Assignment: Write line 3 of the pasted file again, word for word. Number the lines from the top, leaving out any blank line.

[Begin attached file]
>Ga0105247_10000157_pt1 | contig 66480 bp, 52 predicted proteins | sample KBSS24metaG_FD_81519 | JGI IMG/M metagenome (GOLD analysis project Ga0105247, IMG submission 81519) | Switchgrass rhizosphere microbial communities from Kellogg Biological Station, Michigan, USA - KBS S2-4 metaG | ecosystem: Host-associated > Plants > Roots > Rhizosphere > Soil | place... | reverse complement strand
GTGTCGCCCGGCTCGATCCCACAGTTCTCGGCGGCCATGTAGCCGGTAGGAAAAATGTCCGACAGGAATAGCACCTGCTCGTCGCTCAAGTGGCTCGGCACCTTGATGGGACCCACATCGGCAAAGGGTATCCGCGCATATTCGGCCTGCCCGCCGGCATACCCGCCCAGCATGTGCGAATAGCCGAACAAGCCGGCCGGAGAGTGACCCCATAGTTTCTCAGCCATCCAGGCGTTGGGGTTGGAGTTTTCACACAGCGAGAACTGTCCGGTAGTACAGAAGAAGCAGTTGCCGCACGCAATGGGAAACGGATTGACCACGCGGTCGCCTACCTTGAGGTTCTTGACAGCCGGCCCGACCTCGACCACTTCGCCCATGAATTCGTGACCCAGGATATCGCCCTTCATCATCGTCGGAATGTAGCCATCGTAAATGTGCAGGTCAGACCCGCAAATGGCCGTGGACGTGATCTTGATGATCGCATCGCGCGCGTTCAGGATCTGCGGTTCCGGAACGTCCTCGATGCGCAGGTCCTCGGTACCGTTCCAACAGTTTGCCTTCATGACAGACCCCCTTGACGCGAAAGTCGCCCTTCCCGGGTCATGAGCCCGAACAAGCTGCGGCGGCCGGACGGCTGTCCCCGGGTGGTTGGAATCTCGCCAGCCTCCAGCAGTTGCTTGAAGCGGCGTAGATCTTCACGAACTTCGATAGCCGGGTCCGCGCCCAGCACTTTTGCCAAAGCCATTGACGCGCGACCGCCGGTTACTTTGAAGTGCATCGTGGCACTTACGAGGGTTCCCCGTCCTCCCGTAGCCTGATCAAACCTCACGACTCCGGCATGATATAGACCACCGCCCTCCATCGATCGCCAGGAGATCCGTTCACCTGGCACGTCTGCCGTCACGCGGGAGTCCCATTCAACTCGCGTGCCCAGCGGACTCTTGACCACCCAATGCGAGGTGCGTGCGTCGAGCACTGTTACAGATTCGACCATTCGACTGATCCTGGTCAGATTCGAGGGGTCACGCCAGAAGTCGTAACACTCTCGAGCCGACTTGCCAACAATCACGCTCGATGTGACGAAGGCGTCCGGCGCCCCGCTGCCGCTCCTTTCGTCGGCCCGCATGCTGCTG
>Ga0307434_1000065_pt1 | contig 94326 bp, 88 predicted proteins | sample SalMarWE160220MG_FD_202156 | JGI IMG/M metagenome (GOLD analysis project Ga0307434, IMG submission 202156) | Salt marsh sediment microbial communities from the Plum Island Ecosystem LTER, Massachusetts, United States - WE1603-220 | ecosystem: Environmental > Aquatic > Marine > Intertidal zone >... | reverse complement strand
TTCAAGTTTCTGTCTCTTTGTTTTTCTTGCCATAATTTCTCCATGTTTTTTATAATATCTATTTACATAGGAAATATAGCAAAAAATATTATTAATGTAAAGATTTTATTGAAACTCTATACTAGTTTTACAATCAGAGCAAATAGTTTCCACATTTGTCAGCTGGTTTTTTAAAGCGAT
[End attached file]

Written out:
>Ga0307434_1000065_pt1 | contig 94326 bp, 88 predicted proteins | sample SalMarWE160220MG_FD_202156 | JGI IMG/M metagenome (GOLD analysis project Ga0307434, IMG submission 202156) | Salt marsh sediment microbial communities from the Plum Island Ecosystem LTER, Massachusetts, United States - WE1603-220 | ecosystem: Environmental > Aquatic > Marine > Intertidal zone >... | reverse complement strand